India: Engaging Citizens and Journalists for Better Health, Gender and Development Coverage

ICFJ and its team of Knight Fellows in India are strengthening reporting and storytelling to expand coverage of health, gender and development issues. We help our media partners produce cutting-edge projects and stories that use data, new tools and multimedia to engage citizens on themes that affect their daily lives, such as the growing leadership role of women in non-traditional fields, the factors that affect groundwater quality and the chaos inside a major Delhi hospital.

To accomplish this, we work with news media partners that range from established legacy brands to journalism startups. We work with English-language as well as local-language media. While most of our partners are located in the major population centers of Delhi, Mumbai and Bangalore, other partner outlets are in smaller cities. Current and past program partners include: Hindustan Times, Indian Express, Dainik Jagran, Deccan Herald, NaiDunia and IndiaSpend among others.
 
Current and former ICFJ Knight Fellows and associates from India
Current and former members of ICFJ Knight’s India team.

Among our team’s many accomplishments:

  • GenderAnd: This series of stories is giving marginalized Indian women a new voice in media and pioneering a fresh take on gender. Launched by former ICFJ Knight Fellow Neha Dixit, GenderAnd is now led by ICFJ Knight Fellow Anubha Bhonsle. Through the series, media partner Indian Express is producing its first sustained coverage on how gender interacts with major social issues like health and education. We’ve produced some 100 stories, including  profiles of women who helped to write India’s constitution; the challenges of the first female bus drivers in India’s largest state and how women from India’s lowest caste are overcoming discrimination.

     

    ICFJ Knight Fellow Meera K also spearheaded another gender-focused project, called “Women’s Way” with Kannada-language media partner Prajavani in Bangalore. As part of this series, the journalists called on readers to nominate and submit short stories about influential or important women in their community. This was Prajavani’s first attempt to crowdsource content,  and the project received more than 50 submissions.

  • Jal Jagran: Media partner Dainik Jagran worked with our Fellows and associates to launch the first-ever data-driven project on water issues in Hindi. The project serves as a hub for all of Jagran’s water-related stories and gives readers the ability to explore data on critical water issues.

  • New tools to increase audience engagement and interactivity: Our team has given Indian newsrooms new ways to visualize data and engage audiences on their websites. To do this, they’ve developed a suite of tools that all are SEO- and mobile-optimized to fit our media partners’ technology needs.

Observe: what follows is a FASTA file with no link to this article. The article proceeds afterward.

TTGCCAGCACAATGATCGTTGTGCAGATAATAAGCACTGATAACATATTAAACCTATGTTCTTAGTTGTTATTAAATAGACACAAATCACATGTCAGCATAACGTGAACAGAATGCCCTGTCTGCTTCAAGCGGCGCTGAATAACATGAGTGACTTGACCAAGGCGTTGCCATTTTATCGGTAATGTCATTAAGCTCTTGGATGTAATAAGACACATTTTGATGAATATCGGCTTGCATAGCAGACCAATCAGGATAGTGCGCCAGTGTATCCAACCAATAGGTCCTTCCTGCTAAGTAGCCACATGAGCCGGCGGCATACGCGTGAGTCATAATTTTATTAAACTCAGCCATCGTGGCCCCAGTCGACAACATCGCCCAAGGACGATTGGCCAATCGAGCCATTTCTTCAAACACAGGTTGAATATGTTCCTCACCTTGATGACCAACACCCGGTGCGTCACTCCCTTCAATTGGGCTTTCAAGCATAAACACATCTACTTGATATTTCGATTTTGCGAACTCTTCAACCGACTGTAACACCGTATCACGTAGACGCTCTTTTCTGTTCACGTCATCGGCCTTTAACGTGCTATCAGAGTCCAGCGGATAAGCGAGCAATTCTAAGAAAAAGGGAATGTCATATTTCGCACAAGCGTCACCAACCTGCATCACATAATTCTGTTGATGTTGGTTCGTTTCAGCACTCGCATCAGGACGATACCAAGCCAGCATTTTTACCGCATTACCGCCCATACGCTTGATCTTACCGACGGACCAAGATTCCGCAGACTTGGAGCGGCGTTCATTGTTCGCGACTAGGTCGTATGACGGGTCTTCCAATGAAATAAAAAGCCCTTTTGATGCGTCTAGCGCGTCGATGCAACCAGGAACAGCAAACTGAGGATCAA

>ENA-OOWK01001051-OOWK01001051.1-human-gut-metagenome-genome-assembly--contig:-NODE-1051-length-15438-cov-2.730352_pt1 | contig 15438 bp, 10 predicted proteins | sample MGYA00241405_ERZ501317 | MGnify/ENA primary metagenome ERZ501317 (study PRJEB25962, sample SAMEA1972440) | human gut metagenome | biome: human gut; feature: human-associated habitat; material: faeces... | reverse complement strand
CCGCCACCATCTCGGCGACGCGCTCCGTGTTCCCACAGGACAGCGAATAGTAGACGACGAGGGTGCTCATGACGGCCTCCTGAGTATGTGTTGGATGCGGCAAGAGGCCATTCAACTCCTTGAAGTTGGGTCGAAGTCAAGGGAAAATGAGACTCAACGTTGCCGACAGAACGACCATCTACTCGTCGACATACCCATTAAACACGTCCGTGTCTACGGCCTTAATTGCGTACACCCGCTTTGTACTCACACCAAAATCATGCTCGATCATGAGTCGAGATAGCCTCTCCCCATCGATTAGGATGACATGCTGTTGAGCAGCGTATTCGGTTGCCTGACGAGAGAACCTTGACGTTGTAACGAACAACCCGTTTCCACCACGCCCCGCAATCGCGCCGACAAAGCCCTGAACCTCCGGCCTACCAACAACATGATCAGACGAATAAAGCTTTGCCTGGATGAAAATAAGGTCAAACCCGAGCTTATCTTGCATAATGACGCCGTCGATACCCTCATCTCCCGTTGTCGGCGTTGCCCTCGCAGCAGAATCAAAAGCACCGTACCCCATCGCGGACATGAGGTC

• Networking and collaboration: Our team is building and strengthening media networks in India to establish closer ties and foster collaboration among the country’s journalists and technologists. This includes leading Hacks/Hackers India in Delhi, Bangalore and Mumbai and holding events such as hackathons, bootcamps and meetups that boost journalists’ digital skills. A number of recent meetups, led by H R Venkatesh, have focused on how to organize Indian health journalists to create a robust community dedicated to building skills, fostering collaboration across newsrooms and sharing access to data.

 

To achieve this, the Fellows:

  • Develop new storytelling formats that help media produce more in-depth, interactive reports and build up a core body of work around a subject area, such as gender, water or sanitation;

  • Build custom digital tools that meet journalists’ needs and introduce existing tools that solve newsroom challenges;

  • Lead data and multimedia skills training for Indian journalists;

  • Help newsrooms work more efficiently and collaboratively;

  • Design new strategies to engage Indian audiences around health, gender and development content;

  • Build a robust community working at the intersection of journalism and technology, including dedicated meetups for health journalists interested in sharing resources and best practices;

  • Design projects that have the potential for use and replication by journalists across the globe.

 

The ICFJ Knight Fellows on this team are:

  • Nasr ul Hadi oversees newsroom strategy, operations and partnership development for the team. Hadi has worked with newsrooms in India and abroad to expand the use of new technologies and digital-led best practices among journalists.

  • Anubha Bhonsle leads an effort at The Indian Express to show how gender intersects with other parts of daily life, such as education, business and politics.

  • Ritvvij Parrikh serves as the team’s lead technologist and helps journalists with data-driven reporting projects. He has developed a suite of new tools, including toQuiz and toTimeline, that help journalists to tell more engaging, interactive stories.

The Fellows work closely with ICFJ Associates Sana Amir and Akshi Chawla.